Coming off a top-20 distance result during Norway’s season-opening International Ski Federation (FIS) races a little less than a month ago in Beitostølen, Anne Hart, of the Stratton Mountain School (SMS) Elite Team, jetted to a victory in the first SuperTour race of 2017/2018 — the freestyle sprint in West Yellowstone, Montana.
“I haven’t straight out won a highly competitive race in two years, so winning on my arch nemesis course of West Yellowstone was huge,” Hart, 25, wrote in an email last week about her Dec. 2 sprint win. “I know that the period one altitude is not my best friend, and am really working on keeping a positive and confident mentality. The race for period two World Cup starts is tight (I think right now there are five or six women all within three points), so I’m trying not to focus on that too much. It would obviously be wonderful to lock those up, but more than anything I just want to set myself up physically and mentally well for a stellar nationals in Alaska.”
The day after her win in the 1.3-kilometer skate sprint, Hart finished 15th in West Yellowstone’s 10 k classic mass start on Dec. 3. Last weekend up at Sovereign Lake in British Columbia, Hart finished seventh both in the NorAm-opening skate sprint and 10 k skate, which counted toward SuperTour standings.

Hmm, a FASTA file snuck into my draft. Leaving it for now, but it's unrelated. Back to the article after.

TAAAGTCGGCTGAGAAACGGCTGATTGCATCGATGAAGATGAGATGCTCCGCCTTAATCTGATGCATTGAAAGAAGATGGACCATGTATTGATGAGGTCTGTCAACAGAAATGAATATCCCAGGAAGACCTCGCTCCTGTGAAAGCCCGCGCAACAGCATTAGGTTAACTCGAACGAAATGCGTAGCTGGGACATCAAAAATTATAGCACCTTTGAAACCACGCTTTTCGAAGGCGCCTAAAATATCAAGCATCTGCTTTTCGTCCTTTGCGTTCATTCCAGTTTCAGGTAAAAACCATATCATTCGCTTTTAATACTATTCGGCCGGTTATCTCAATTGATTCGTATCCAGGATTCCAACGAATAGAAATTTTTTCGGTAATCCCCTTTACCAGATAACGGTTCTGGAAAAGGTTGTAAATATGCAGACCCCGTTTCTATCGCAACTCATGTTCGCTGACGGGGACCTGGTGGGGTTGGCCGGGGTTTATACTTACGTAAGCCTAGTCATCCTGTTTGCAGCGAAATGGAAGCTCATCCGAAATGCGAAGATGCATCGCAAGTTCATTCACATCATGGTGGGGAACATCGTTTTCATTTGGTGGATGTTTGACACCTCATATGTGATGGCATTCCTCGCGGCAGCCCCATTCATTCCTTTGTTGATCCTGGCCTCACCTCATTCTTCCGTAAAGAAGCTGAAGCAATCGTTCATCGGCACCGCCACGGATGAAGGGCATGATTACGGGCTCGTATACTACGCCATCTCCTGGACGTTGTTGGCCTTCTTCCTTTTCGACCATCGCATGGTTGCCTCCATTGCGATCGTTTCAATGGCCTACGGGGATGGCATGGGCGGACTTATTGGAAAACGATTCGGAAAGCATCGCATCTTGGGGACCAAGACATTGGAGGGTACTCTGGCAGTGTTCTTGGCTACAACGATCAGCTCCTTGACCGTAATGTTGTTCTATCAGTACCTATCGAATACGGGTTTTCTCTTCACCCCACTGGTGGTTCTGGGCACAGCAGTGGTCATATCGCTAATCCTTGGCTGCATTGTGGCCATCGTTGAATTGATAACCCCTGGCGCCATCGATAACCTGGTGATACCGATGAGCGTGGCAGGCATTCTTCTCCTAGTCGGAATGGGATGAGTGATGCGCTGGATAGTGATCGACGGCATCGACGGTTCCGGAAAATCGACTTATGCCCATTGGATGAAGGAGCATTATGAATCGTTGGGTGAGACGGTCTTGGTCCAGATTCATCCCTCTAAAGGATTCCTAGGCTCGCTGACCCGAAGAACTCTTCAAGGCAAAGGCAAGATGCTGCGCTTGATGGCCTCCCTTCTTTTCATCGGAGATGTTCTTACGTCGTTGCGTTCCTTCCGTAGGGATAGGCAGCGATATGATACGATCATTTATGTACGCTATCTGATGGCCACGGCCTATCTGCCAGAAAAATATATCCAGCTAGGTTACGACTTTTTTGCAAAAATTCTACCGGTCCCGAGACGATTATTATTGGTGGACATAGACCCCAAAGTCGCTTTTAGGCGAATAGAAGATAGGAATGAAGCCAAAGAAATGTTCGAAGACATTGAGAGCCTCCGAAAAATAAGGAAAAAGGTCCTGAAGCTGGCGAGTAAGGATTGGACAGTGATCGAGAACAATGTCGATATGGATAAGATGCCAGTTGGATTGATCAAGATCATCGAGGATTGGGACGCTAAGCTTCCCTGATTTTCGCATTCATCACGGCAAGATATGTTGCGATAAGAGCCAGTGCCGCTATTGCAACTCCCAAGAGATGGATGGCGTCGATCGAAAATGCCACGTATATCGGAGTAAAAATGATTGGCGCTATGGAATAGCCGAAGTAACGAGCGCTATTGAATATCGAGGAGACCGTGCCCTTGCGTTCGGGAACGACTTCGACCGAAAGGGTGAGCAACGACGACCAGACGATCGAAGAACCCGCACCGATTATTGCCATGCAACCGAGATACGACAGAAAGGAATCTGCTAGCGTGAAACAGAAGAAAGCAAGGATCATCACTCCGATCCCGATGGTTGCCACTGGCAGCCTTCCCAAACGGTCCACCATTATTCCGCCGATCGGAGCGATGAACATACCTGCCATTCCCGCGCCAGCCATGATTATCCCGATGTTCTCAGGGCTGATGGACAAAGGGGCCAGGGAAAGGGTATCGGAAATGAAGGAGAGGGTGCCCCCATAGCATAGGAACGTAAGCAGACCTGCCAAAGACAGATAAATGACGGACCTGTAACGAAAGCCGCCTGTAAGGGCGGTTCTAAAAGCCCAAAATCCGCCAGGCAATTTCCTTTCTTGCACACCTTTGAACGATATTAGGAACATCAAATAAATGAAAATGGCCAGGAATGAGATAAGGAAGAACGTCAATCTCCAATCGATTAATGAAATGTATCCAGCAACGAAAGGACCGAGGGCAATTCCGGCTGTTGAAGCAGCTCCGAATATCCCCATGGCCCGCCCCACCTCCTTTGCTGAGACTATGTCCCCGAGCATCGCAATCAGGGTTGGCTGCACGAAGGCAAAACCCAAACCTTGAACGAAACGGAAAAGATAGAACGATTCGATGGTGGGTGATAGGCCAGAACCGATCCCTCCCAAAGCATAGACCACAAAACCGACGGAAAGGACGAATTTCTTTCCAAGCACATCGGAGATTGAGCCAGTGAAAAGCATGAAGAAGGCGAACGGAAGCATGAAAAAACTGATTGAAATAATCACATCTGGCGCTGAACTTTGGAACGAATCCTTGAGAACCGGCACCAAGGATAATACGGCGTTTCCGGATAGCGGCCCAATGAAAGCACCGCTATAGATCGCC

She started her season with a training block in Sjusjøen, Norway, then at the Beitostølen races, with a goal of racing on snow before it really counted at this month’s SuperTour and U.S. nationals. In Beitostølen, she told FasterSkier she was mostly focused on recovering, feeling fresh, and above all, having fun.
“I’ve just been doing way less training this year and paying attention with my strength coach, saying that you’re trying to be an athlete first and then the skiing comes,” she said on Nov. 17, after placing 31st in the 10 k classic in Beitostølen (she raced all three races there, repeating in 31st in the classic sprint, then 19th in the 10 k skate). “So this whole summer I’ve been working on my general athleticism and I’m just now starting to hone in on the skiing intensity of that.”
In West Yellowstone, she talked about using her journal to map out the sprint course, point pointing areas to focus on.
“In my journal last night I actually had part of the course labeled ‘mushroom boost,’ which is right over the top of that last hill,” Hart said after her sprint win, alluding to the speed burst featured in the Mario Kart Nintendo game.
“So I was able to do my planned mushroom boost at the end, came across with the win and I couldn’t be more thrilled,” she said.
That mushroom-boost reference got us thinking: what kind of journal does Hart keep? It’s nothing like a training log, she explained, but rather a tool she picked up from a mental trainer she’s been working with since the summer, at the suggestion of her strength coach Max Lipset.